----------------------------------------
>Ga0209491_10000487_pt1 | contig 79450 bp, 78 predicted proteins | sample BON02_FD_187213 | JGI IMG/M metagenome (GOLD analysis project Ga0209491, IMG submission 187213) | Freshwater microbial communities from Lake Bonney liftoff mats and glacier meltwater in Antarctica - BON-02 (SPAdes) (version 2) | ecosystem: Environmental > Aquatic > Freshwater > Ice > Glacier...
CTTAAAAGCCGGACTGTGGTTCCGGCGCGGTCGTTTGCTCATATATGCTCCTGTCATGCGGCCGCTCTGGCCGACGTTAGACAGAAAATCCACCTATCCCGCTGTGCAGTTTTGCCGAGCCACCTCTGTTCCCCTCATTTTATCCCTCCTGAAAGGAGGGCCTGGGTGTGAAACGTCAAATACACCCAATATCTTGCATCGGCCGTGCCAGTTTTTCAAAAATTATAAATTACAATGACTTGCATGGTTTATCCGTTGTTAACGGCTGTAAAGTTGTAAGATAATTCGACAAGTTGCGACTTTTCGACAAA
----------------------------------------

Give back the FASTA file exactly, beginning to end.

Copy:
>Ga0209491_10000487_pt1 | contig 79450 bp, 78 predicted proteins | sample BON02_FD_187213 | JGI IMG/M metagenome (GOLD analysis project Ga0209491, IMG submission 187213) | Freshwater microbial communities from Lake Bonney liftoff mats and glacier meltwater in Antarctica - BON-02 (SPAdes) (version 2) | ecosystem: Environmental > Aquatic > Freshwater > Ice > Glacier...
CTTAAAAGCCGGACTGTGGTTCCGGCGCGGTCGTTTGCTCATATATGCTCCTGTCATGCGGCCGCTCTGGCCGACGTTAGACAGAAAATCCACCTATCCCGCTGTGCAGTTTTGCCGAGCCACCTCTGTTCCCCTCATTTTATCCCTCCTGAAAGGAGGGCCTGGGTGTGAAACGTCAAATACACCCAATATCTTGCATCGGCCGTGCCAGTTTTTCAAAAATTATAAATTACAATGACTTGCATGGTTTATCCGTTGTTAACGGCTGTAAAGTTGTAAGATAATTCGACAAGTTGCGACTTTTCGACAAA